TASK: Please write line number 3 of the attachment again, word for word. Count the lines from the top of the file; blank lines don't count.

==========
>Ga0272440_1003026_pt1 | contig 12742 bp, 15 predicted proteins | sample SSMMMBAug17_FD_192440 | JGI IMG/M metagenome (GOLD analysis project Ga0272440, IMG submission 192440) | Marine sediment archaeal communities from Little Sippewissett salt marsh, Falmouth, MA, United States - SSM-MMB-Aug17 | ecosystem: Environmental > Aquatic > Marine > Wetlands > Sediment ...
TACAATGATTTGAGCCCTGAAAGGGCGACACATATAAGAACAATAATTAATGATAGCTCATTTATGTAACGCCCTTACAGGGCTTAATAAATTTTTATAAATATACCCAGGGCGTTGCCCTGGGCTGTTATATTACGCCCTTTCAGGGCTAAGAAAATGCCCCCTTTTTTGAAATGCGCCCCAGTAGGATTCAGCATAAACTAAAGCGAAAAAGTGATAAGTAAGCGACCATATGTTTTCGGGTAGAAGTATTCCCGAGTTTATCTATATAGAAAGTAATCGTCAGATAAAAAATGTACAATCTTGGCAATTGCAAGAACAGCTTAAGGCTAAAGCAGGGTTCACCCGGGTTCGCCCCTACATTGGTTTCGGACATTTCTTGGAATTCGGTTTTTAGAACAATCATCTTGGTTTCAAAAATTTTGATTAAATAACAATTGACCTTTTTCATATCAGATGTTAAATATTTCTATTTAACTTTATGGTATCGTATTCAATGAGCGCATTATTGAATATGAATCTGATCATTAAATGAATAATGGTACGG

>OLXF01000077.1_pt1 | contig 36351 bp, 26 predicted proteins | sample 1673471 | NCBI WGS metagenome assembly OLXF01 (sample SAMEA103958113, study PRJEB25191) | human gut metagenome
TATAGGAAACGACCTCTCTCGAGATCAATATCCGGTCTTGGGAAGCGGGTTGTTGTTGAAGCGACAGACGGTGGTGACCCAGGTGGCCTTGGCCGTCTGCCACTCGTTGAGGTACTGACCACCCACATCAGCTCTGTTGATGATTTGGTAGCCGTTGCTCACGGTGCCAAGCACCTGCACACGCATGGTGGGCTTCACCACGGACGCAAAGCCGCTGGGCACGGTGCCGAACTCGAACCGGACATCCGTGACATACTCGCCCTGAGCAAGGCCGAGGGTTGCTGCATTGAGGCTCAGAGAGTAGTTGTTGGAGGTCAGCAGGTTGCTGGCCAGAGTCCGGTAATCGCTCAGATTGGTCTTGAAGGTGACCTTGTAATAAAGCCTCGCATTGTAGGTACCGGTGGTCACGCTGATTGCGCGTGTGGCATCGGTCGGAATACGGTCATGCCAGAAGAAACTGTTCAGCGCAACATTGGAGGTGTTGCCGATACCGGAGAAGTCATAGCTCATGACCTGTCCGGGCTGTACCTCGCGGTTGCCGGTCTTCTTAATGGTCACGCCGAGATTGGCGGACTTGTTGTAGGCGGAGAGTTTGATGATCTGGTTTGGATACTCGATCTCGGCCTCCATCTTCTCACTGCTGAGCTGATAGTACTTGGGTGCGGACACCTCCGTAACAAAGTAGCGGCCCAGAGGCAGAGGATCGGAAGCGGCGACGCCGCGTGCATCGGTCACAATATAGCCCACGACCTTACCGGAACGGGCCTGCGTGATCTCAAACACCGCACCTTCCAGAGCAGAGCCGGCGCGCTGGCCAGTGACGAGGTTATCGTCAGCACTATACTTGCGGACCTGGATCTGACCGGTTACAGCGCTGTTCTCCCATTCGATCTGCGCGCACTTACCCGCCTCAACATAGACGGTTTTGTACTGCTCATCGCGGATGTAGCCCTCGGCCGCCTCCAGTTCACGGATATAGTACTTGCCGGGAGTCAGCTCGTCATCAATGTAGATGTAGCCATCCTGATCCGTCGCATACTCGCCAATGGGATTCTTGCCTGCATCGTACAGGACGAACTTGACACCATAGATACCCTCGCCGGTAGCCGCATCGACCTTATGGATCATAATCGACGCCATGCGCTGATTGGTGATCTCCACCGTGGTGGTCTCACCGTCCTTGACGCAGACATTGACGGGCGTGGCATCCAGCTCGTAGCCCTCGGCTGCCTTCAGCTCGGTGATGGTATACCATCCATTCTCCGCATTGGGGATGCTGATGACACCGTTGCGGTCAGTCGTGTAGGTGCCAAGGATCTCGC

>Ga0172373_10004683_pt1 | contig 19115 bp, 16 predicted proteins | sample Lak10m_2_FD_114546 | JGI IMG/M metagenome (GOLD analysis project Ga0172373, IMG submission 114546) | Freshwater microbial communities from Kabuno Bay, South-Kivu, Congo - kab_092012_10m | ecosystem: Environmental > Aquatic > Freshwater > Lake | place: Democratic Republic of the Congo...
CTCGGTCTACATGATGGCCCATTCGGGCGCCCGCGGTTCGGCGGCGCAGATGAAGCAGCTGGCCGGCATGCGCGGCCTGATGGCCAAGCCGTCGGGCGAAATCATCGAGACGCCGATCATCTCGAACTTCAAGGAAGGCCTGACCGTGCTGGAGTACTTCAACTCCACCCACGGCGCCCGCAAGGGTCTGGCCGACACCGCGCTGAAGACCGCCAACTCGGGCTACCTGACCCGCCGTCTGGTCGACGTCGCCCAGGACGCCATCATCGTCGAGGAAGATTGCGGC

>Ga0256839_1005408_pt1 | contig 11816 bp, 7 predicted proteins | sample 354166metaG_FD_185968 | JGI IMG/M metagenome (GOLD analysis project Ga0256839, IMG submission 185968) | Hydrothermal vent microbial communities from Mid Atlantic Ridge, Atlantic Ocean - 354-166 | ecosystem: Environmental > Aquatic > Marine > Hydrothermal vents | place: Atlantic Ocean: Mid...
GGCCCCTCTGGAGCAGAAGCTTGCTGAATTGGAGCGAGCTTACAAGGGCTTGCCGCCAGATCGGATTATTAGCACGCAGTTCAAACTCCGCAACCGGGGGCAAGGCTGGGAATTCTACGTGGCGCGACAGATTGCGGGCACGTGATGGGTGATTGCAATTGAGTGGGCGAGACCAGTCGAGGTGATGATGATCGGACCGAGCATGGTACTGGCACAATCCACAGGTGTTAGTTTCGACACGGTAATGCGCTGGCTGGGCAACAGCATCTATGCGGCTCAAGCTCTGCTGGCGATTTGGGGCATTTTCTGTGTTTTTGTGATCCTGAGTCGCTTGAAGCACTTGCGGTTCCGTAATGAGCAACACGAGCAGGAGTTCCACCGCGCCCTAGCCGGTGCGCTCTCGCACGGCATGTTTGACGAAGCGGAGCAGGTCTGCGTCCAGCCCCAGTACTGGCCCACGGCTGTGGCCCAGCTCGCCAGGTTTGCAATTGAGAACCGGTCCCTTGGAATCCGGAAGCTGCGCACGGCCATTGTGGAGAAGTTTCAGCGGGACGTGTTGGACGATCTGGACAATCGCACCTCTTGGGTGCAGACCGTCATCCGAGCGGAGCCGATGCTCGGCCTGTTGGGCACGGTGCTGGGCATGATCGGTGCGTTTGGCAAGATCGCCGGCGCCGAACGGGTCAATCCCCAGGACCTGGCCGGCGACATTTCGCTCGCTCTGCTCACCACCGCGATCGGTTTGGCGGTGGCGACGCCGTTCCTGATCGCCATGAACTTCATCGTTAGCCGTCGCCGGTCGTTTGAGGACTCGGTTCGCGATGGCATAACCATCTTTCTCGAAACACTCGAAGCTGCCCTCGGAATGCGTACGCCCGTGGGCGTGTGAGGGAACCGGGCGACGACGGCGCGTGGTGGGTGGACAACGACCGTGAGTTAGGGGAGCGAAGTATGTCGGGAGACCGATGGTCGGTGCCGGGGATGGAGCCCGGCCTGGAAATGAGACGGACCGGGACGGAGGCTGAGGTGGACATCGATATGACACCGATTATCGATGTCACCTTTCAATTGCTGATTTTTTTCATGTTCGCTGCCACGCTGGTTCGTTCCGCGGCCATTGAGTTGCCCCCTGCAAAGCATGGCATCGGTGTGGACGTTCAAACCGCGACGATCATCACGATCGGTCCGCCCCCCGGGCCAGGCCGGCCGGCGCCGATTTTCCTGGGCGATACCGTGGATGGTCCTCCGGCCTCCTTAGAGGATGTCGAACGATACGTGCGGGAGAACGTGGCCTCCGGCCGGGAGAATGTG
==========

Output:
>OLXF01000077.1_pt1 | contig 36351 bp, 26 predicted proteins | sample 1673471 | NCBI WGS metagenome assembly OLXF01 (sample SAMEA103958113, study PRJEB25191) | human gut metagenome